In 2013, firearms contributed to 72 percent of statewide suicides in Mississippi. Dr. Michael Anestis, a Psychology professor at The University of Southern Mississippi, says a suicidal urge can emerge when one feels like a liability or feels disconnected from others.
"Suicide is poorly understood. This isn't some cowardly, easy escape people take. This is a difficult thing that people think about for a long time," says Anestis.
From 2007 to 2013 in Mississippi, more than 90 percent of suicides were committed by firearms. Anestis says, when you decrease access to a highly lethal means, the rate goes down. He says his efforts are not to change the law, but to educate.
"I think our best bet is to find common ground. Reach out to gun owners and talk about this is what suicide risks look like. These are methods to increase your safety," Anestis says.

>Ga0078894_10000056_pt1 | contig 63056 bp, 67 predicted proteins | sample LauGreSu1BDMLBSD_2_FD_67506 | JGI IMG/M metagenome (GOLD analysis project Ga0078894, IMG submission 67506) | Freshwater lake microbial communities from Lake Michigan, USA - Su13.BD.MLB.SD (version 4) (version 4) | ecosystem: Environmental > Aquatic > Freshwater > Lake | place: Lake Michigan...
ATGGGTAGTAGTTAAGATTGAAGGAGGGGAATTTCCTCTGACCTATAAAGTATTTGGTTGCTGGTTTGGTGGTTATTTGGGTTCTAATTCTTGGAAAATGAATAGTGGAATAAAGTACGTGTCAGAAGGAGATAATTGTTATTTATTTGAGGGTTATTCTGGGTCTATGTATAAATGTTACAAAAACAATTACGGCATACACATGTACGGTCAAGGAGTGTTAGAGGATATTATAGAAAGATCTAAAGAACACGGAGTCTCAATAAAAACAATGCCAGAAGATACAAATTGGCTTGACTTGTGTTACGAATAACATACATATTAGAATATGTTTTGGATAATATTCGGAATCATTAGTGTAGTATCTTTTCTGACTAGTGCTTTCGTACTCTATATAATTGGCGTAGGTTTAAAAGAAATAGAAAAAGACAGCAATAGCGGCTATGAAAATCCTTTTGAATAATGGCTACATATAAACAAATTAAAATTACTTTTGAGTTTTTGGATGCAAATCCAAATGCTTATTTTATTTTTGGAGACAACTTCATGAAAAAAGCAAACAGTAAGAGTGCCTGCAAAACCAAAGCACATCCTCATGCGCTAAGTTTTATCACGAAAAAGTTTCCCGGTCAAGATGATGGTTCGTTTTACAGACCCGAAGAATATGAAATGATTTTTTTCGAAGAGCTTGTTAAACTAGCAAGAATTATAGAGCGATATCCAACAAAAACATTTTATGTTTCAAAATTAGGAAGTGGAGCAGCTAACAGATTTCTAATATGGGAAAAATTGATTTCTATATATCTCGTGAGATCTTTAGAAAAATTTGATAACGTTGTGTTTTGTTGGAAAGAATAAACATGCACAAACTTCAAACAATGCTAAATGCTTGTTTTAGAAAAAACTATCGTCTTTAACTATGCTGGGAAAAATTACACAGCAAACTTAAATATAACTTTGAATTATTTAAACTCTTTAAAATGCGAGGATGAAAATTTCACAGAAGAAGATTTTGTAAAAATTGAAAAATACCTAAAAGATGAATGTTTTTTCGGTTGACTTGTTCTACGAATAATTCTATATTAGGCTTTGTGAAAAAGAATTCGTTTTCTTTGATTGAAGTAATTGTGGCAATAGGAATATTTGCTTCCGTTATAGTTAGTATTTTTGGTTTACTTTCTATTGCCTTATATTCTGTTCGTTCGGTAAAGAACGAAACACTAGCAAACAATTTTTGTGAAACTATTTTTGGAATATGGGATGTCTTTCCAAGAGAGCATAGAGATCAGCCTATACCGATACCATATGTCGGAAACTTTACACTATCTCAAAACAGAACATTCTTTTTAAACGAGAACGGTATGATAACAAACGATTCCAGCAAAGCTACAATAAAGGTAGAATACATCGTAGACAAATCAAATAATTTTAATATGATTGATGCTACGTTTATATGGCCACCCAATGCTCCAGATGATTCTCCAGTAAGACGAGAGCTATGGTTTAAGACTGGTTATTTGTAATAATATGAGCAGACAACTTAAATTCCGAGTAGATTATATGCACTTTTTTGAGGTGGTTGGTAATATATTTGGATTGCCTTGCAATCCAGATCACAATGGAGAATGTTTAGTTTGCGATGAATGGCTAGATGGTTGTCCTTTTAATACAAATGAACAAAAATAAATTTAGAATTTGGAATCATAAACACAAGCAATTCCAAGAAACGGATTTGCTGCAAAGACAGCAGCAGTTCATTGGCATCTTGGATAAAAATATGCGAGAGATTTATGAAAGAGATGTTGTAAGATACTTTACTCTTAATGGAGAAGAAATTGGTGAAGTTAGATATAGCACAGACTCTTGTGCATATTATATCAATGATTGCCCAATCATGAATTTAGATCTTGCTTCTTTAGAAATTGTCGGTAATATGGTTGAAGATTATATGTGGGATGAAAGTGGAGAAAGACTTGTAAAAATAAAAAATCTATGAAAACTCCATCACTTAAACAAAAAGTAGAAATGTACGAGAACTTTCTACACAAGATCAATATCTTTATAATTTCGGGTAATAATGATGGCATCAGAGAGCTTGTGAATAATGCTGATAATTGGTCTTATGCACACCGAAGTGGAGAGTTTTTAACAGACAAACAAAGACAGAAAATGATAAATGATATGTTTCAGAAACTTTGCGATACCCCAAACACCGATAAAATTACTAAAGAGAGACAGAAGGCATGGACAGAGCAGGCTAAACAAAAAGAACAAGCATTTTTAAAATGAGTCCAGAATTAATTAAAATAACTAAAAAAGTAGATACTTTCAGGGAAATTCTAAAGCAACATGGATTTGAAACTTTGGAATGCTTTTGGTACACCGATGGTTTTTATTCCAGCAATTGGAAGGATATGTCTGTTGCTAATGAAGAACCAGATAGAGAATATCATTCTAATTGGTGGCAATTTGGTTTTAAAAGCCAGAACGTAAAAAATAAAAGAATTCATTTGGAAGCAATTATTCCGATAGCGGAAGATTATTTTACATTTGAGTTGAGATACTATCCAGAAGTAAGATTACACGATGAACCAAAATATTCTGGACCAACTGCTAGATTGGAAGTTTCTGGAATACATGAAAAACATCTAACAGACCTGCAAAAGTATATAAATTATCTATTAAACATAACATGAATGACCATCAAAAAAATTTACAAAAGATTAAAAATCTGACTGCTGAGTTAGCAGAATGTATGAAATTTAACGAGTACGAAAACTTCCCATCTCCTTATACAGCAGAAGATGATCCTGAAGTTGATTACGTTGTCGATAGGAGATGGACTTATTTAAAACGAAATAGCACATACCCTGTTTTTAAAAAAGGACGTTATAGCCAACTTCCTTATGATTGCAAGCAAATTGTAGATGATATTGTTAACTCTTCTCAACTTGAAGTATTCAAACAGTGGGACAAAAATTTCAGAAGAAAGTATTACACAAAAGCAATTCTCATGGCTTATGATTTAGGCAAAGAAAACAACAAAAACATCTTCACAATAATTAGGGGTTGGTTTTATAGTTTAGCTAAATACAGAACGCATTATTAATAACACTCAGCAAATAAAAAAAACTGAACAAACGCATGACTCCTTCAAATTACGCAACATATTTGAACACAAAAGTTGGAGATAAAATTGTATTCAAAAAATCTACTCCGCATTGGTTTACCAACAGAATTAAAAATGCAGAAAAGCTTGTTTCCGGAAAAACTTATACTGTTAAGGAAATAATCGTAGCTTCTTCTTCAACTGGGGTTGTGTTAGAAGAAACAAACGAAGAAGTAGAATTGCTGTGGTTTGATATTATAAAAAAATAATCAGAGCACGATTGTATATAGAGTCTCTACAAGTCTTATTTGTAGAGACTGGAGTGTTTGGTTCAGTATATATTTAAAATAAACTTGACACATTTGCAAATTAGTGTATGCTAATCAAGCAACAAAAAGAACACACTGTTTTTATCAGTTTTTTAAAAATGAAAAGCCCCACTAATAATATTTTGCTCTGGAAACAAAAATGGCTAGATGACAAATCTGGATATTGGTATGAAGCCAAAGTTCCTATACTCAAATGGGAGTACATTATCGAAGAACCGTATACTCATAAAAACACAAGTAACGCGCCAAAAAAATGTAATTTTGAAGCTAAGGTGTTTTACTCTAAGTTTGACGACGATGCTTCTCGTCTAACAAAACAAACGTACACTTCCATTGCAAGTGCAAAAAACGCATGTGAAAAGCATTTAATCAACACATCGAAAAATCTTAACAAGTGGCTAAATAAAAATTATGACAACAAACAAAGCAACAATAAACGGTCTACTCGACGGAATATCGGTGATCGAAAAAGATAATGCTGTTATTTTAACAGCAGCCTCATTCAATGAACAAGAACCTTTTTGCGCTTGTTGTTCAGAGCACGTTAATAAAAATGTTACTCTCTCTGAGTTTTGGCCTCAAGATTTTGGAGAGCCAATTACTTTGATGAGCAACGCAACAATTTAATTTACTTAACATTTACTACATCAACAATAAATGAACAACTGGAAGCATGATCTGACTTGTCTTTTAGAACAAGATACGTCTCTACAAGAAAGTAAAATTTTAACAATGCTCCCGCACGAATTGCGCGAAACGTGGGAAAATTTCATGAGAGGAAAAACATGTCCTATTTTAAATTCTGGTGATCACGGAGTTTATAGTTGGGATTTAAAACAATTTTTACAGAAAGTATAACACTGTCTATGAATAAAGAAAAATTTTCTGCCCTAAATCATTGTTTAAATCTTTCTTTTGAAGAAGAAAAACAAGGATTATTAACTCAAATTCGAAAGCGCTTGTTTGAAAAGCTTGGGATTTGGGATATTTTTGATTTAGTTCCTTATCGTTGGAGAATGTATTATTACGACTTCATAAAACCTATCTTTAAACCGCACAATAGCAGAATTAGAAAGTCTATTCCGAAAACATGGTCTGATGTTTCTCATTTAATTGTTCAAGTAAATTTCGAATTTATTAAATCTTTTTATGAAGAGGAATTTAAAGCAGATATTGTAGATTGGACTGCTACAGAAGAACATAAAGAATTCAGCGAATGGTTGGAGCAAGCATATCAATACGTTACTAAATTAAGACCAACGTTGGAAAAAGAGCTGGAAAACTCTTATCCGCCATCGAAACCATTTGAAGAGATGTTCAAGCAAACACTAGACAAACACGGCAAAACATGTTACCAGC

Anestis says reaching out to vulnerable individuals can also help. Brenda Patterson, Executive Director of CONTACT the Crisis Line in Jackson, says untreated depression fuels suicidal thoughts. She says genuine concern and interaction can yield a decrease in the self-inflicted death epidemic.
"Ask them very openly, 'Are you thinking about killing yourself?', and many times, they're going to be very relieved that someone is acknowledging and wanting them to talk about what has brought them to that point," Patterson says.
Both Patterson and Anestis say communication is a driving force for prevention. Anestis says education on firearm safety and mental health could result in a lower outcome of suicides all- together.